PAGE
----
Demonetisation didn’t have much impact on India’s real estate sector: Govt data | india-news | Hindustan Times
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Demonetisation didn’t have much impact on India’s real estate sector: Govt data

The housing sector grew at a compounded rate of 18% to 19% after the government scrapped two high-value banknotes, which accounted for 86% of the cash in circulation

india Updated: Jul 10, 2017 23:12 IST
Moushumi Das Gupta
Under construction buildings in Gurgaon.
Under construction buildings in Gurgaon.(HT File Photo)

Prices of under-construction residential properties in Delhi, its next-door neighbour Faridabad, Patna, Nashik and Chandigarh have witnessed the maximum fall in the first quarter of 2017 over the previous quarter, data released on Monday by the National Housing Bank’s (NHB) Residex revealed.

However, contrary to perception, the government’s demonetisation drive in November last year does not seem to have much of an impact on India’s fast-growing real estate sector.

In 24 of the 47 cities surveyed, there was an upward movement in prices of residential properties over the previous quarter ending December 2016.

The maximum increase was observed in 7 cities -- Jaipur (8.7%) followed by Chennai (6.5%), Lucknow (5.7%), Guwahati (5.2%), Howrah (5.0%), Hyderabad (4.4%) and Bidhannagar (4.1%).

“The price indices for the last quarter of last financial year i.e 2016-17 proved wrong the critics of demonetisation who said that economy will take a hit,” Union housing and Urban affairs minister M Venkaiah Naidu said while releasing the Residex, which tracks home prices.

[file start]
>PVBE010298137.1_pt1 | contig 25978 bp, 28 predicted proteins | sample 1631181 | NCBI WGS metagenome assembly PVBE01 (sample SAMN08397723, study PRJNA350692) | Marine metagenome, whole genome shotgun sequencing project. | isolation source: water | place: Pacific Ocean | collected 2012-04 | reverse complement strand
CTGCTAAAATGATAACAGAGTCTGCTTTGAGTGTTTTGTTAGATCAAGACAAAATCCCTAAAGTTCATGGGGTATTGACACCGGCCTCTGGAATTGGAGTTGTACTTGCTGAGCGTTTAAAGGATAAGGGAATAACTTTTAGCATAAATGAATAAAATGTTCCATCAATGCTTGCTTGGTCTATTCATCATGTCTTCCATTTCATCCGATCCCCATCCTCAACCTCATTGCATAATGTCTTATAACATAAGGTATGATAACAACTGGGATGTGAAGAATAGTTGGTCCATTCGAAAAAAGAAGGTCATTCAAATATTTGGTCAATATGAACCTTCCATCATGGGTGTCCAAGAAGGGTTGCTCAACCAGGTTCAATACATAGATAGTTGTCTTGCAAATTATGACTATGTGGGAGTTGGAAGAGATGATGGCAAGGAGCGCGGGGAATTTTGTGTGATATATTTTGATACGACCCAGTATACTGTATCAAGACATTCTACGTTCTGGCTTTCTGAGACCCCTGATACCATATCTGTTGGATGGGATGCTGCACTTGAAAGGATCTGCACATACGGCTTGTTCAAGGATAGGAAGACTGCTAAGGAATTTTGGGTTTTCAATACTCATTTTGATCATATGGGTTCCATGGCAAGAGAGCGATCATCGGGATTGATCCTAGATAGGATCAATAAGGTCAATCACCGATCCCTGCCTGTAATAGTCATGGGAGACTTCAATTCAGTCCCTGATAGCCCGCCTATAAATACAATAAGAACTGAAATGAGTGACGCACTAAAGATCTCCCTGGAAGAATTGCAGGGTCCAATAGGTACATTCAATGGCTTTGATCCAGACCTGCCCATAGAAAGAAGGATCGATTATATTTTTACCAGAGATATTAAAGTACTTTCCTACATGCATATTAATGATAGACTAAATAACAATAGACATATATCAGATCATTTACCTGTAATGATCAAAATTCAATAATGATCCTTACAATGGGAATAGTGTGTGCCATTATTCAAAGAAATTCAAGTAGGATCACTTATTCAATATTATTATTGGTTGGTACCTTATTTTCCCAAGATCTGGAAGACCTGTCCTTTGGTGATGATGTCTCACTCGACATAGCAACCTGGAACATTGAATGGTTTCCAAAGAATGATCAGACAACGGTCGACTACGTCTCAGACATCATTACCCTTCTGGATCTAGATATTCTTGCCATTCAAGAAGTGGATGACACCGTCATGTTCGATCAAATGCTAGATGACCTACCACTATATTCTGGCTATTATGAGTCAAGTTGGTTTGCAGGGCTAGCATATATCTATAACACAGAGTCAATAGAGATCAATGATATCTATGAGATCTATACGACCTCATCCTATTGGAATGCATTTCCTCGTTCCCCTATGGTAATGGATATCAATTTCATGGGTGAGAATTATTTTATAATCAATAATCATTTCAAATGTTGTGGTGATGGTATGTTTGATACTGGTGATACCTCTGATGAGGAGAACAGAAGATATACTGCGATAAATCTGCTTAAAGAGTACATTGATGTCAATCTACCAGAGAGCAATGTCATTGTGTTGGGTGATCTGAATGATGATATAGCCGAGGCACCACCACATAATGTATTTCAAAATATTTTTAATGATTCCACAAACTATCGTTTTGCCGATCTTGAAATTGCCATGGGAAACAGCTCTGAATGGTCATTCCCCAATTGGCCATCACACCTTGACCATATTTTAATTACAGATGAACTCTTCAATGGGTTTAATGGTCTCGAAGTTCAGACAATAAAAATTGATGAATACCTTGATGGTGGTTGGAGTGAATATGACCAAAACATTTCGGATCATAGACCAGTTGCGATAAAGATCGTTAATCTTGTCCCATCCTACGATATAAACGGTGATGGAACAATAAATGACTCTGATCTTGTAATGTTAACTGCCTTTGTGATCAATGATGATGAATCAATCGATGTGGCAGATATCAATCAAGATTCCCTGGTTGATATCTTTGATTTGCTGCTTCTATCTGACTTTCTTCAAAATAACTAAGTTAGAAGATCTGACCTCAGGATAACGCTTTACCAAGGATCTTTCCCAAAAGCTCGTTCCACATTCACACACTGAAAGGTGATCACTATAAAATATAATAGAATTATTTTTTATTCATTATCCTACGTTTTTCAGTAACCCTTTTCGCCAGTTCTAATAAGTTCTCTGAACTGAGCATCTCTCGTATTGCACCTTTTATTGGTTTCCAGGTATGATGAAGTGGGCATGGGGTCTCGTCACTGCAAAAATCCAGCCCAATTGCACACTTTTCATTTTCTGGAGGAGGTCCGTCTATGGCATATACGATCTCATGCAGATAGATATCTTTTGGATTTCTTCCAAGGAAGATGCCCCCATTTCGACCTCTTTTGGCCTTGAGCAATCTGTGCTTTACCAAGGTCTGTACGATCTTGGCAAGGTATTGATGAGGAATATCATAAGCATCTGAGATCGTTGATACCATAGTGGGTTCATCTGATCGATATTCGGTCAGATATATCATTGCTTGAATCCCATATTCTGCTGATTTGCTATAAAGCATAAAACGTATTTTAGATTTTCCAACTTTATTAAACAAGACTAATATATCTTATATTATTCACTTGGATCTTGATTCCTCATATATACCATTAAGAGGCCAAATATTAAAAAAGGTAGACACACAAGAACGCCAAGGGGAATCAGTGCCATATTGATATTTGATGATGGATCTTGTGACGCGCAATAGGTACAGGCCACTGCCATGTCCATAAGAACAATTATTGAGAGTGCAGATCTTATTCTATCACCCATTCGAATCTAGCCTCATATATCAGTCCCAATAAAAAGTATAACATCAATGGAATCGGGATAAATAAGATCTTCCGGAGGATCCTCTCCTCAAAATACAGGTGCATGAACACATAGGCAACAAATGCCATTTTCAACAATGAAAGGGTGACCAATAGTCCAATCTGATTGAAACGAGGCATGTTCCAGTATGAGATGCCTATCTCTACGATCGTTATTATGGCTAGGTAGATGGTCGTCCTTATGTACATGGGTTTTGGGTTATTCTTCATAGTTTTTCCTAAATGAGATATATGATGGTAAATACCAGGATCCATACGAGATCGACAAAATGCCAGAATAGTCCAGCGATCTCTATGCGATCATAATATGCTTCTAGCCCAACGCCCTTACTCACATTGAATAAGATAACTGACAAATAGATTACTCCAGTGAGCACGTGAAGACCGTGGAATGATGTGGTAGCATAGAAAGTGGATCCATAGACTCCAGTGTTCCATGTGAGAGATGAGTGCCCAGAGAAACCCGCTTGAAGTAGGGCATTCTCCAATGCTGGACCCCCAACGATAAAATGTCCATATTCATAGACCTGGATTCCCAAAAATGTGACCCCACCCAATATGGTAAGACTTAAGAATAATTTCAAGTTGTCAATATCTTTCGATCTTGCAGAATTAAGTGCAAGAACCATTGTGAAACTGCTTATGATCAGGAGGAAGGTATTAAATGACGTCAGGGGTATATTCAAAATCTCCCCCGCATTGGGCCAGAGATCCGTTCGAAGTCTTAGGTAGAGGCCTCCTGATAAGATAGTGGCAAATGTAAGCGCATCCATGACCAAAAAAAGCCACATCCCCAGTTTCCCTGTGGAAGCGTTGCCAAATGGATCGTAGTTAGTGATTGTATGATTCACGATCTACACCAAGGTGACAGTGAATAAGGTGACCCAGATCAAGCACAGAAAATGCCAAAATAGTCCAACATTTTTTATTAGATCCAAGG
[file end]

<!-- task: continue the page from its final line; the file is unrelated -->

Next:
Minister Naidu said that National Housing Bank also collected data on land prices, which showed that a correction in land prices is taking place which again reflects the declining trend in transactions of unaccounted money. A subsidiary of the Reserve Bank of India, the NHB regulates housing finance companies such as HDFC and LIC Housing Finance.

Of the 47 cities that were surveyed, market prices of under-construction properties in another 14 cities have also shown a decline over the previous quarter.

The housing sector grew at a compounded rate of 18% to 19% after the government scrapped two high-value banknotes, which accounted for 86% of the cash in circulation.

Cash deals in real estate crimped after the government capped the transaction limit at Rs 2 lakh, making it difficult to buy high-end properties.